Hackers use public WiFi networks to steal sensitive data
Indian businesses lost over $1 million from data loss and downtime in the last 12 months
If you are a frequent business traveller and spend most of your time away from the safe internet boundaries of your office or home, be warned. Public Wi-Fi networks -- at the hotel lobby, in the spa, at the poolside or inside a shopping mall -- are not at all secure for official work, sensitive data sharing or transferring funds.
According to a latest report by Russia-based software security group Kaspersky Lab, business travellers, particularly senior executives, are more likely to be deprived of valuable private and corporate data than money as they travel abroad.
One in five persons has been a target of cyber crime while abroad and a third (31 per cent) of them are senior business managers, the report said.
"The biggest threat to public Wi-Fi security is the ability for the hacker to position himself between you and the connection point. So instead of talking directly with the Wi-Fi network, you are sending key information to the hacker who then relays it on," Lucknow-based social media analyst Anoop Mishra told IANS.
There have been numerous cases where vulnerabilities in public Wi-Fi networks have been routinely reported.
"Hackers have time and again demonstrated that breaking into public Wi-Fi networks is very easy. In fact, hackers often use public Wi-Fi networks for the purposes of hacking into confidential information and data of users who log into these Wi-Fi networks without understanding the cyber security ramifications of the same," Pavan Duggal, one of the nation's top cyber law experts, told IANS.
The Kaspersky Lab report found the pressure from work to get online is clouding the judgment of business travellers when connecting to the internet.
Three in five (59 per cent) persons in senior roles said they try to log on as quickly as possible upon arrival abroad because there is an expectation at work that they will stay connected. By the time business travellers reach the arrivals' terminal, one in six is using their work device to get online.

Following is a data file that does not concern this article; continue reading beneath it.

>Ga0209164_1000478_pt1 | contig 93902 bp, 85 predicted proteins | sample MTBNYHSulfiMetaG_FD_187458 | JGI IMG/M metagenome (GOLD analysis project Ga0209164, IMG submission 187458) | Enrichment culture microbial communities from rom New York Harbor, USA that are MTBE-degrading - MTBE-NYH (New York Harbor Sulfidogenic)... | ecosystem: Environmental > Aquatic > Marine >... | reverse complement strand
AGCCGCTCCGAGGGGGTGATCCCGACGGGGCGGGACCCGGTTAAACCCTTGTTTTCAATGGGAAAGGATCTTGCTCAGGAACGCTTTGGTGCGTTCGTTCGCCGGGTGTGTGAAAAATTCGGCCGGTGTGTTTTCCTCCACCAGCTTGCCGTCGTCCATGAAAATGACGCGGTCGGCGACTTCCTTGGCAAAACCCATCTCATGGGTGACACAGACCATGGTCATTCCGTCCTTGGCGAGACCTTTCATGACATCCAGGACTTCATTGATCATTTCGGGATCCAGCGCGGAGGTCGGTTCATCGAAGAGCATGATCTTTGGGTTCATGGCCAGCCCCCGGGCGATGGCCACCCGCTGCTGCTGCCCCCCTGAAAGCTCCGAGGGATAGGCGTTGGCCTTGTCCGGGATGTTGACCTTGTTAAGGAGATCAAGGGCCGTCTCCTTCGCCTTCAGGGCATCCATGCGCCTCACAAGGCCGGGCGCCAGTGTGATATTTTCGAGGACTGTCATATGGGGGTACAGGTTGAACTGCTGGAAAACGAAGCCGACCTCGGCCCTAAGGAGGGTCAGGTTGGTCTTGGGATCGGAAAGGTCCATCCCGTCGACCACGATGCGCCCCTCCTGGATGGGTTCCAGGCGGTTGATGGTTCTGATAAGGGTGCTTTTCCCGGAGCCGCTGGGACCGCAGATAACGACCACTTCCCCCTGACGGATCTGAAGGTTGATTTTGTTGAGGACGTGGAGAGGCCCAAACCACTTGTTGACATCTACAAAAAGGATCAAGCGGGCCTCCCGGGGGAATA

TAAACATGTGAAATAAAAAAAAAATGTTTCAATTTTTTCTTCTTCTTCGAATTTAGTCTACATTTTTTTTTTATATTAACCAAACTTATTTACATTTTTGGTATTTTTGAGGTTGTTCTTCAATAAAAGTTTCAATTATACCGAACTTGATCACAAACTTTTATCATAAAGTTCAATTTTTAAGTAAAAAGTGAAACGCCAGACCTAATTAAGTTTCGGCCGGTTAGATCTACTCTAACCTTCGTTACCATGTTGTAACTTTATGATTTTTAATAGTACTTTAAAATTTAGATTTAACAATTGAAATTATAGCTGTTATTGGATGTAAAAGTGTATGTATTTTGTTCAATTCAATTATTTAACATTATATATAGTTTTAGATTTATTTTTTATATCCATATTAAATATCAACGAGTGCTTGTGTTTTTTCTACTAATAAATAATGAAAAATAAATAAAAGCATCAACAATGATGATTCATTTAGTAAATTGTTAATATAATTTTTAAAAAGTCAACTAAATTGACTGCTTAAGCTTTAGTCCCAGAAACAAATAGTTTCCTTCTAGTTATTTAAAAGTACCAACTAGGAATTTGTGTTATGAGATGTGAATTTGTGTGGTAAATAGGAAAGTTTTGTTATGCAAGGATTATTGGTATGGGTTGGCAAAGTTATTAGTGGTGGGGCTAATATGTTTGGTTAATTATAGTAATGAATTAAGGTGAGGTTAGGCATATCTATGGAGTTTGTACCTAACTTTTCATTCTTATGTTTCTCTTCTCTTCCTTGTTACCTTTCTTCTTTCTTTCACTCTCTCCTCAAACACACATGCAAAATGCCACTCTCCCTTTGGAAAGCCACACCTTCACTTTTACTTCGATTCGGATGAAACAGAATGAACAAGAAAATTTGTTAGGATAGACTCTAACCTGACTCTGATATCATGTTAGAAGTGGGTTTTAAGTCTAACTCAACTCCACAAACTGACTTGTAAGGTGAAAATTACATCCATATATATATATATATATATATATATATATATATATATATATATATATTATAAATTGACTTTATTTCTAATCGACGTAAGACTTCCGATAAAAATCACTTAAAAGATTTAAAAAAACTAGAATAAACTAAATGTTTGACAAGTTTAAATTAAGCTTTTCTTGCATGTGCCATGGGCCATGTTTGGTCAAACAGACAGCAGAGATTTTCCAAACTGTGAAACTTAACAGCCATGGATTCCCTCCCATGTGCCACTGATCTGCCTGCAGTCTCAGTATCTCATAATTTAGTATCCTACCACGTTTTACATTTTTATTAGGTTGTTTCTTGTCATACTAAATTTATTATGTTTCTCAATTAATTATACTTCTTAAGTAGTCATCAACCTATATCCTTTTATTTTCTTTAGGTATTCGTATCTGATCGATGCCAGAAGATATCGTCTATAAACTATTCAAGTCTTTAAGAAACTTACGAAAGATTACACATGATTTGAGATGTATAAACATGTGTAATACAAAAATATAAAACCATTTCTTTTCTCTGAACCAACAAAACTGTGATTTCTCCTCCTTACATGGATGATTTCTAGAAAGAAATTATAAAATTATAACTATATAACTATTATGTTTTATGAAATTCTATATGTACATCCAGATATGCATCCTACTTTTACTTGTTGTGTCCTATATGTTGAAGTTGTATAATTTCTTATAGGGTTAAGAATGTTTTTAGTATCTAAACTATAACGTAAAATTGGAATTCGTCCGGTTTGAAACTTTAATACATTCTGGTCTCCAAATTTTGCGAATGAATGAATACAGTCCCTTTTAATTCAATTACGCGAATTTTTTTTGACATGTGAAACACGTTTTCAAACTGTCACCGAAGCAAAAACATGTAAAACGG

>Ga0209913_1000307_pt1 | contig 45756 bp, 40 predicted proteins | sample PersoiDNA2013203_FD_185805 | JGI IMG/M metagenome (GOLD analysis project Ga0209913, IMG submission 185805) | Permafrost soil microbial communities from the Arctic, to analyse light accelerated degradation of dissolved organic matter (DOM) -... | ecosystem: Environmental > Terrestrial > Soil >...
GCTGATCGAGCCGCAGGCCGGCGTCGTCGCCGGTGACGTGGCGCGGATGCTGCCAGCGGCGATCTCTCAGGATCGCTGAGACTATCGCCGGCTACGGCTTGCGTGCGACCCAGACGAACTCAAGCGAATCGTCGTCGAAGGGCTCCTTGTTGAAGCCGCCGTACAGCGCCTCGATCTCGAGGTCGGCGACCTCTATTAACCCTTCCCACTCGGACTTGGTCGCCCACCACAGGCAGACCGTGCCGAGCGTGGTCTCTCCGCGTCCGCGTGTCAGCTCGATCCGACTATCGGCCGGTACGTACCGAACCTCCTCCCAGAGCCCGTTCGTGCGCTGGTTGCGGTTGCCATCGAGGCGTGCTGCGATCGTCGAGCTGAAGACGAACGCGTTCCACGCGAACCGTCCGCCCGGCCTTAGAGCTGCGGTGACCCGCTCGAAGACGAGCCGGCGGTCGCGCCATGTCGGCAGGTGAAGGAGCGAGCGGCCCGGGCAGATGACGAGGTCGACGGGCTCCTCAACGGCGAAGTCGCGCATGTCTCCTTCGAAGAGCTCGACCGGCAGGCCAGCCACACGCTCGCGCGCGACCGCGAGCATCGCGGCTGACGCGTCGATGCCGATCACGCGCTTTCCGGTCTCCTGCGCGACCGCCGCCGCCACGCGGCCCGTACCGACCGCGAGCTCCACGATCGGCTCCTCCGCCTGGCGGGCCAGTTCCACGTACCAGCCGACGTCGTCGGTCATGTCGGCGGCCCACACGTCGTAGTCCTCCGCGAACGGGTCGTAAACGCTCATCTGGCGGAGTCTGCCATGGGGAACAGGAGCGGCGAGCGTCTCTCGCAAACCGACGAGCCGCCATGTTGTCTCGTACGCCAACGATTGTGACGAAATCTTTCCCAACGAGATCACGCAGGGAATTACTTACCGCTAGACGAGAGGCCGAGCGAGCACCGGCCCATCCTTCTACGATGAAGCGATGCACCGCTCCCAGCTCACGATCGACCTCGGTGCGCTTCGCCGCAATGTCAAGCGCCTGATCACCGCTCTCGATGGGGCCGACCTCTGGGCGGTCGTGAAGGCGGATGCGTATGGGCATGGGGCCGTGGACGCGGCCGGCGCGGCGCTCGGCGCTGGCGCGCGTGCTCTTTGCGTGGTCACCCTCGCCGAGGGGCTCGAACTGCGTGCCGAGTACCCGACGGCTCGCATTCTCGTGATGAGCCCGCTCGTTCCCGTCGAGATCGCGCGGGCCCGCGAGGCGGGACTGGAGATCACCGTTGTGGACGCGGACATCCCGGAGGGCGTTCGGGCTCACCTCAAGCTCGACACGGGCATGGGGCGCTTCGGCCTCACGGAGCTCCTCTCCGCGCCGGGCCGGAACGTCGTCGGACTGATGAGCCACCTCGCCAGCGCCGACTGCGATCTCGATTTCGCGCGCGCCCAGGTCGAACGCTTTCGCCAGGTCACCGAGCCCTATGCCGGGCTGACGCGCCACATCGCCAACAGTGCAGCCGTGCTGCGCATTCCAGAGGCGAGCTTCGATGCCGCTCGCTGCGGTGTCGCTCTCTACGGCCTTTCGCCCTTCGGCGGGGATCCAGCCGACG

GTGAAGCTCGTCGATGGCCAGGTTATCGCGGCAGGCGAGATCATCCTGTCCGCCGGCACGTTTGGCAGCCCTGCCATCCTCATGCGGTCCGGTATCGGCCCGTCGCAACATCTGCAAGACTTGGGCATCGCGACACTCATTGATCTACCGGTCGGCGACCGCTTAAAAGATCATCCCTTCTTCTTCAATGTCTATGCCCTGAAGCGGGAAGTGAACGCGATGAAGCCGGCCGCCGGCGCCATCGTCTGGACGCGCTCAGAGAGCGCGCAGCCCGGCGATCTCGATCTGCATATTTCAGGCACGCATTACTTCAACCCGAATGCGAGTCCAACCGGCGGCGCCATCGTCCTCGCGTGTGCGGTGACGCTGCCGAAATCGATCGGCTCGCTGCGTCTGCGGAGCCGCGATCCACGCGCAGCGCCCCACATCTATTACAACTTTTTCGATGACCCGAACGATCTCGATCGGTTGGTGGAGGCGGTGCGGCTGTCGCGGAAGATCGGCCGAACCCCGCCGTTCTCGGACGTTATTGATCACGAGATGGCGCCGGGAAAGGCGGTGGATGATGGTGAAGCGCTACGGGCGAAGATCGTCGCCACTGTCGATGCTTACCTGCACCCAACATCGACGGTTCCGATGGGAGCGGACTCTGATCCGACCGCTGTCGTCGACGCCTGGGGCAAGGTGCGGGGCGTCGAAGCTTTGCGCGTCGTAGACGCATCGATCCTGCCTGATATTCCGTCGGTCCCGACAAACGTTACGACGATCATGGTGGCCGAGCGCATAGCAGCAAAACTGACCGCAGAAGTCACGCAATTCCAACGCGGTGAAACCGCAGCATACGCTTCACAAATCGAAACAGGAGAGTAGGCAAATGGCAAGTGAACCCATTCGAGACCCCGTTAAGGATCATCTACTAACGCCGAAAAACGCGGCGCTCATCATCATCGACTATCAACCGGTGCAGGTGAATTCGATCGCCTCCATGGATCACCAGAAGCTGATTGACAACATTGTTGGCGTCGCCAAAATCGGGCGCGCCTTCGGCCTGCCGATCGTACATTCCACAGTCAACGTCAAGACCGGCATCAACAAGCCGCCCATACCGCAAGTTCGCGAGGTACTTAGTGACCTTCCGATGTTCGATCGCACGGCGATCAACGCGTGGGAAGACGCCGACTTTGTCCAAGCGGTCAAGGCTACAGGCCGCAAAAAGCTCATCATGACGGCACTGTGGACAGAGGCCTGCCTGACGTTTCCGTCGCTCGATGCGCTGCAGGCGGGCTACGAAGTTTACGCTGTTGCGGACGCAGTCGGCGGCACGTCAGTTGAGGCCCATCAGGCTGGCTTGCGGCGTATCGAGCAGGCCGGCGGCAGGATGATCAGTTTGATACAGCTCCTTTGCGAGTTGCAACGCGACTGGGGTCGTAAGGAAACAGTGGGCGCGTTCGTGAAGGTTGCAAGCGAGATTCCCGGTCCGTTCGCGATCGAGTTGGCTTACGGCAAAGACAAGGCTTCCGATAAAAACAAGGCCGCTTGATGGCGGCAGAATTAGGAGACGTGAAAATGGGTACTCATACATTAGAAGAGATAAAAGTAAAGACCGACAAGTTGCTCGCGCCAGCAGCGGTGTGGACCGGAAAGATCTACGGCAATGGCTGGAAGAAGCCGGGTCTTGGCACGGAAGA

According to experts, open Wi-Fi networks are generally unencrypted because you don't have to enter a passphrase key when connecting. "While working in this setup, the hacker has access to every piece of information you're sending out on the internet -- important emails, credit card information and even security credentials to your business network," Mishra said.
This was illustrated most sensationally with Firesheep, an easy-to-use tool that allows hackers sitting in coffee shops to snoop on other people's browsing sessions and hijack them via open Wi-Fi networks.
"More advanced tools like Wireshark could also be used to capture and analyse traffic on public Wi-Fi networks," Mishra added.
Another report from EMC Corporation -- the world's largest data storage multinational -- revealed last week that Indian businesses lost over $1 million from data loss and downtime in the last 12 months.
According to Duggal, also a Supreme Court advocate, company executives need to adopt various cyber hygiene methodologies in order to avoid online data stealing while travelling abroad.
"Having in place an updated anti-virus software on your computer system is a critical component. There are several encrypted data services available which can be used abroad. Company executives should only access HTTPs sites being secure sites," he suggested.
"If you're accessing something sensitive on public Wi-Fi, try to do it on an SSL (Secure Socket Layer) encrypted websites. The Https browser extension can reduce the risk by redirecting you to an encrypted page when available," Mishra explained.
A VPN (virtual private network) connection can also protect you online.
"A VPN connection is a must when connecting to your business or banking through an unsecured connection like an open Wi-Fi hotspot. Even if a hacker manages to position himself in the middle of your connection, the data here will be strongly encrypted. Since most hackers are after an easy target, they'll likely discard stolen information rather than put it through a lengthy decryption process," Mishra pointed out.
Remember that any device could be at risk -- be it laptop, smartphone or tablet.
Treat all Wi-Fi links with suspicion, turn off file/computer/network sharing and avoid using specific websites where there's a chance that cyber criminals could capture your identity, passwords or personal information.
"Protect your device against cyber attacks by making sure that these have a strong and updated anti-malware and security solution. Keep Wi-Fi off when you do not need it," noted Mishra.
In case data is stolen abroad, a person can report a matter in the relevant country where the data theft has taken place for the purposes of nabbing the hacker and data retrieval.
"We must know that there is no single global law on data protection or on cyber crime. The Convention on Cybercrime of the Council of Europe is one such international initiative that is aimed at international co-operation in cyber crime-related matters," Duggal explained.
If you choose to be silent and do not report the same, the chances of your coming back to your own country and then reporting the matter would be substantially diminished.
"This is important as the law-enforcement agencies in your country may not want to register and prosecute the said matter," Duggal said.